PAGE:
Valley of the Duck Hawks March 2, 2014Posted by Jenny in bushwhacking, hiking, Smoky Mountains.
Tags: Alum Cave Creek, Big Duck Hawk, Little Duck Hawk, Little Duck Hawk ban
This was one of the strangest hikes I’ve done. Events of the day included a surprising but pleasant coincidence and… surveillance by helicopter!
The valley runs between the ridges of Little Duck Hawk and Big Duck Hawk. In the map below, it is the unnamed tributary of Alum Cave Creek that hits the Alum Cave trail between the letters “u” and “m” in “Alum.”
LDH and BDH are both classic routes for off-trail hikers, but LDH has been off-limits for many years. Park Service regs say the rationale is to protect the nesting habitat of duck hawks (peregrine falcons). I wouldn’t be surprised if safety is another rationale, since traversing the ridge involves an extremely exposed rock climb up and over a knife-edge that is just inches wide at its narrowest point. For going across the ridge, a whopping $20,000 fine is the threatened punishment.
In bygone years the Smoky Mountains Hiking Club went over LDH all the time, as well as BDH. I went back and forth across LDH a number of times before the route was banned.
At any rate, I had no intention of going over LDH, just climbing up the valley, following it where it bent to the northwest to hit BDH where it forms an open walkway below a steep slope.
So I set forth on a pleasant, warm Sunday morning. I figured my stream might flow under the Alum Cave trail through a culvert. I walked along slowly, looking at the terrain to my left, and spotted a culvert. It was embedded in one of the worst rhodo thickets imaginable, and I didn’t think the flow was large enough. So I went on, and suddenly a friendly voice said to me, “What are you up to today, Jenny?”
I snapped out of my trance and saw my old friend Dick Ketelle—longtime champion bushwhacker—carrying an overnight pack. He said he’d stayed up top trying to get some good pictures. I explained my strange quest, and he was one of the few people I could’ve run into who didn’t think I was nuts. He suggested that I start a little further up in an area of open woods I’d forgotten about. He accompanied me to the spot he was thinking and bade me good luck.
As expected, it soon gave way to rhodo. The boundary line was very distinct.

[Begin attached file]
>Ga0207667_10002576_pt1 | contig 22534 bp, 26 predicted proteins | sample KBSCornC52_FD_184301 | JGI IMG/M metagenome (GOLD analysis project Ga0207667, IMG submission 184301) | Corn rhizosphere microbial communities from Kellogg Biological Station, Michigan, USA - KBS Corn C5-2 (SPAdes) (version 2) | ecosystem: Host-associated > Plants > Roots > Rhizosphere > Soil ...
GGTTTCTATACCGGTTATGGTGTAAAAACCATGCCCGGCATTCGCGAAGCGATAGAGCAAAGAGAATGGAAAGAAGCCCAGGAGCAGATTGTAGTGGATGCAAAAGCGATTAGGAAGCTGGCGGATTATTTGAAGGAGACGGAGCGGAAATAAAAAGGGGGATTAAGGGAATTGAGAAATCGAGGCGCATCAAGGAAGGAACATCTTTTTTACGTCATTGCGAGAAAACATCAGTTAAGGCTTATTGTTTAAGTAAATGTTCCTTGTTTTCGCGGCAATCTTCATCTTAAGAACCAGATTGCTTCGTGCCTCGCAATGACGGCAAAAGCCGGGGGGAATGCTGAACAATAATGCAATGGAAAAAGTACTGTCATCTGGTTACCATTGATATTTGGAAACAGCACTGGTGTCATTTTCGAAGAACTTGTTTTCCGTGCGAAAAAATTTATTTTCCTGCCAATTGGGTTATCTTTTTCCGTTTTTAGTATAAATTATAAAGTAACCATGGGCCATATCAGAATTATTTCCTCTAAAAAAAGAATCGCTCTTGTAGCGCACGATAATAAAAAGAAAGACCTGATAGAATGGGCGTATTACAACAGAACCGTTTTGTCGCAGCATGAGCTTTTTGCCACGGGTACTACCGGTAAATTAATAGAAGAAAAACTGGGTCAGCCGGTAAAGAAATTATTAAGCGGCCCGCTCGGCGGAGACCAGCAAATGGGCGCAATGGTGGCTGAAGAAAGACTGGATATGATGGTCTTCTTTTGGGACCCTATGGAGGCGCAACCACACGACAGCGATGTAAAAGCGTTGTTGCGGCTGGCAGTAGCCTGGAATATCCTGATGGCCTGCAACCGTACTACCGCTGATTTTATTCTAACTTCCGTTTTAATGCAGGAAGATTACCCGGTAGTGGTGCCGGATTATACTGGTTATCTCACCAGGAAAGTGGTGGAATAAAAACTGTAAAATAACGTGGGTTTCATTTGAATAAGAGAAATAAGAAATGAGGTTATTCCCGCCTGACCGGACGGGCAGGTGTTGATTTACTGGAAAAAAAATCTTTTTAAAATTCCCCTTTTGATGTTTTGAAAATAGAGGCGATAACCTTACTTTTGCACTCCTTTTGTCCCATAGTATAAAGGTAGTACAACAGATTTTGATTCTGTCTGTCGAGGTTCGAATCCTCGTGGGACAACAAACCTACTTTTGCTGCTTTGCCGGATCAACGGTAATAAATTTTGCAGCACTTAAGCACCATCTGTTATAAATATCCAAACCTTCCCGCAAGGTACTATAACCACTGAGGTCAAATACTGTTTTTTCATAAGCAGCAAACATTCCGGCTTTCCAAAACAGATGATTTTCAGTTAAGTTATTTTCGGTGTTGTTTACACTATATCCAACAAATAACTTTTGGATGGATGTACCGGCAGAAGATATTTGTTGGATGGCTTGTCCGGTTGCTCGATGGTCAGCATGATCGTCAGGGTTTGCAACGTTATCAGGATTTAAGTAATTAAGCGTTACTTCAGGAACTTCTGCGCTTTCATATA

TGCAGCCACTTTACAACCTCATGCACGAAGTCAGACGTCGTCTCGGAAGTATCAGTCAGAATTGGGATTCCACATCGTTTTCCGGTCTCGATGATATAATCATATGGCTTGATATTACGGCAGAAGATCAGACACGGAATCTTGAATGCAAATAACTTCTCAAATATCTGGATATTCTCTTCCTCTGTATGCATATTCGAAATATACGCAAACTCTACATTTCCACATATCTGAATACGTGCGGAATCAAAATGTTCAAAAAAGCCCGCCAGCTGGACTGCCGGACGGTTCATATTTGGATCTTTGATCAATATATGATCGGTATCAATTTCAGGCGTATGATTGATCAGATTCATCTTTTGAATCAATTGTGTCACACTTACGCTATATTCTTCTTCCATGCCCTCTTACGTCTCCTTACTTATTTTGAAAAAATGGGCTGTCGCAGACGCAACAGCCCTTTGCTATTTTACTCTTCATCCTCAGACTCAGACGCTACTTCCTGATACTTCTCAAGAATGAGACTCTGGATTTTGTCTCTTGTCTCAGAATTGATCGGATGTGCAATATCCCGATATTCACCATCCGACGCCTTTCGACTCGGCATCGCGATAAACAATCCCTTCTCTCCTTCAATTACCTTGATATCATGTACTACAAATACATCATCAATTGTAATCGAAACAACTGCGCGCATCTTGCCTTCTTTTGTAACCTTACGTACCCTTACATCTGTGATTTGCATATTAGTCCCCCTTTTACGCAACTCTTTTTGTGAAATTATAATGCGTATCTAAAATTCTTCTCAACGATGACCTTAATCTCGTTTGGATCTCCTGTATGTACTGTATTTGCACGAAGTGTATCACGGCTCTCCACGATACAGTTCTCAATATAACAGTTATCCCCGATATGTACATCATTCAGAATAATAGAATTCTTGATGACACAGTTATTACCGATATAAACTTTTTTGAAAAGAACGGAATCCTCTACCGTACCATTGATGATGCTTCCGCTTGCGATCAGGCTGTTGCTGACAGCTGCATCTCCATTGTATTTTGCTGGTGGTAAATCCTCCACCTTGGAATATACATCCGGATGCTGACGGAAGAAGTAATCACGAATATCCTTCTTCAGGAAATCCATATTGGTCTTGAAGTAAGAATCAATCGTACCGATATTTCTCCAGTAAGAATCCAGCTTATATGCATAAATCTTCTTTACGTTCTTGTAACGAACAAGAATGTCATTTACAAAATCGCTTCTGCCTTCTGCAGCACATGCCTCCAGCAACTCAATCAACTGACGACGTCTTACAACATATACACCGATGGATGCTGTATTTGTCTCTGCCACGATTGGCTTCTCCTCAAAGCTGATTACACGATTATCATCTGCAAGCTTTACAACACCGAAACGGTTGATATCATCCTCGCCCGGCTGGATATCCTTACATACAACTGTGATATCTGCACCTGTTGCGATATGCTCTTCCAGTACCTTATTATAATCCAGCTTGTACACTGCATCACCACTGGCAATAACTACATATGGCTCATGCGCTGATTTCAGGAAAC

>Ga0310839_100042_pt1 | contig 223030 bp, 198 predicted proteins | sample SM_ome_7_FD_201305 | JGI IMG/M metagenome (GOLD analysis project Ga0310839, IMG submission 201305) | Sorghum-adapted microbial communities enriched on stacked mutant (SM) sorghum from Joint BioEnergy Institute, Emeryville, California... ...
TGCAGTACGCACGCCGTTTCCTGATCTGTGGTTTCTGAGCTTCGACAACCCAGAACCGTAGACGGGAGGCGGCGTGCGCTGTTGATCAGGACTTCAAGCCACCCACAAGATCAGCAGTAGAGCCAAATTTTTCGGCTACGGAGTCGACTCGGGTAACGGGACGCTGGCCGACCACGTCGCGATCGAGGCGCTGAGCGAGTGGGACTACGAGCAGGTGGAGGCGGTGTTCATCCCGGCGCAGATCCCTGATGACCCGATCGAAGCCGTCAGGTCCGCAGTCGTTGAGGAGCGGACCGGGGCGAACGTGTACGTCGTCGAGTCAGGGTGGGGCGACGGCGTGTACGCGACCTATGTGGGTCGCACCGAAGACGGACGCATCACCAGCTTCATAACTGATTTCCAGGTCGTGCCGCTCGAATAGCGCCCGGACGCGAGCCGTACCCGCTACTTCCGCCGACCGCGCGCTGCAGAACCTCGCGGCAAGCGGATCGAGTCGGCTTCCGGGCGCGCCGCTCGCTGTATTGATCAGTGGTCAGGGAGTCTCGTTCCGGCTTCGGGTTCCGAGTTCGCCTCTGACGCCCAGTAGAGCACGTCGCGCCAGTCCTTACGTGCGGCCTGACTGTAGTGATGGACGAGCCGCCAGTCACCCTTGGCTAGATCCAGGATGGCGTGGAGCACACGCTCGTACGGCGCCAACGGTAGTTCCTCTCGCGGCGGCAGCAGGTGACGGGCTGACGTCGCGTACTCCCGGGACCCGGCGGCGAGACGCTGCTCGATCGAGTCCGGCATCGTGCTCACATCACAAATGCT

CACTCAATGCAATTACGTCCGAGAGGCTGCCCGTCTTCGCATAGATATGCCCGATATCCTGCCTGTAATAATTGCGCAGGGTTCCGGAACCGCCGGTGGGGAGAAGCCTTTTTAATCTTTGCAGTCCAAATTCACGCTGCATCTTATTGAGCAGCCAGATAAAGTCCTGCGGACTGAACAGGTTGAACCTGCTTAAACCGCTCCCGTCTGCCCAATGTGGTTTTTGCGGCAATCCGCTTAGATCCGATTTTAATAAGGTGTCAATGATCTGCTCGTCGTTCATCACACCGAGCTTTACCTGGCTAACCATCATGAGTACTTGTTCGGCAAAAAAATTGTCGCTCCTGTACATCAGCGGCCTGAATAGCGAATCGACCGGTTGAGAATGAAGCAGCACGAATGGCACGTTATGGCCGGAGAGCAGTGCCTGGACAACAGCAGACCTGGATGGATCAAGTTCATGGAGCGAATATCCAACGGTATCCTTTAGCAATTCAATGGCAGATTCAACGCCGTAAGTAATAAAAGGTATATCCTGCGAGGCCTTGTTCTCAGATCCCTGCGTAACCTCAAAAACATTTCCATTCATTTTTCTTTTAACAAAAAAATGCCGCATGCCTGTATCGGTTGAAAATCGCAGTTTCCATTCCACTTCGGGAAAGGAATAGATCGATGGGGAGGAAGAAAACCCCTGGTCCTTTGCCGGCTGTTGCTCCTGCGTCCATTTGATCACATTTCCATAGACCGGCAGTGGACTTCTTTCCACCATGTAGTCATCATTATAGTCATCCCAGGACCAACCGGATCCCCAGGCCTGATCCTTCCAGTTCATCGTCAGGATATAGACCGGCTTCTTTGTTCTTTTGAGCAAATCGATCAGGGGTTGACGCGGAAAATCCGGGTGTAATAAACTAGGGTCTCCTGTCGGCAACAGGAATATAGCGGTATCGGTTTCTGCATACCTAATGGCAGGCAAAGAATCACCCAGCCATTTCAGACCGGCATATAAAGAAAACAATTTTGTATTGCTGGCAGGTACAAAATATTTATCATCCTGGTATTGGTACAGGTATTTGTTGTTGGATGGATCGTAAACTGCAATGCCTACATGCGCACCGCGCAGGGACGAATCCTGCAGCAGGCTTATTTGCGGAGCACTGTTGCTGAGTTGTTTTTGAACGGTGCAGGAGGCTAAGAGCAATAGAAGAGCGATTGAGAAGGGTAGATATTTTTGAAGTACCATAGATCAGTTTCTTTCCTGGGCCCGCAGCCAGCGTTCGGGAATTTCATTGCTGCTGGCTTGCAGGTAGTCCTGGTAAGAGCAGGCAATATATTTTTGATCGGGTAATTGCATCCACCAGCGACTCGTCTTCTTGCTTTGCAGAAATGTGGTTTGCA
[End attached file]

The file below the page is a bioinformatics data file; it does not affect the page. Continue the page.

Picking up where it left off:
But soon I angled over to the streambed and found that the going wasn’t bad.
Like Styx Branch, this stream appeared and disappeared from time to time. There were slabs covered with moss, but the rock had edges good for footholds even where it was wet.
This whole hike was only half a mile long, though of course conditions were slow. I was about halfway up when I heard a voice calling loudly. It seemed too purposeful and too loud, and too far away, to be the usual babbling of tourists down on the trail. It seemed to be saying something like “Hey, where are you going?” And the person seemed to be yelling at me.
I was not exactly moving silently through the underbrush as I snapped twigs, trampled leaves, and wrestled past rhodo branches. But I can’t imagine that anyone was able to hear me that far away from the trail. The only thing I could figure out is that someone heard or saw me going into the brush and encountered a ranger afterwards, either by accident or searching one out.
And the ranger, if that’s who it was, must have been assuming I was headed for LDH.
I kept going, thinking perhaps I was mistaken about the whole thing. The brush got thicker, and I ran into a nasty patch of greenbrier.
I got up to about 4600′, not too far below where I’d make the climb up to BDH. I got my first glimpses of LDH.
And it was around this point that I heard the helicopter going back and forth overhead. Were they hoping to spot me on the spine of LDH? I will never know for sure. It does seem awfully suspicious.
I kept going for a bit. But then I started thinking. “What if someone’s waiting for me on the trail? They’d spot me as an obvious bushwhacker by my dirty clothes—if they don’t in fact have my photo on a wall of “Wanted Bushwhackers” at Sugarlands. Along with the other suspects, of course.”
My problem was, what if they defined the valley next to LDH as part of the banned area? What if this was the excuse they were looking for to go after Jenny Bennett, that notorious off-trail hiker? WHAT IF THEY FINED ME $20,000?
I turned around. When I got back down to the open woods, I brushed myself off as best I could and stepped quietly onto the trail. Nothing happened.
The two photos below are telescopic views of the two holes of LDH. Most of the time people see only the upper one.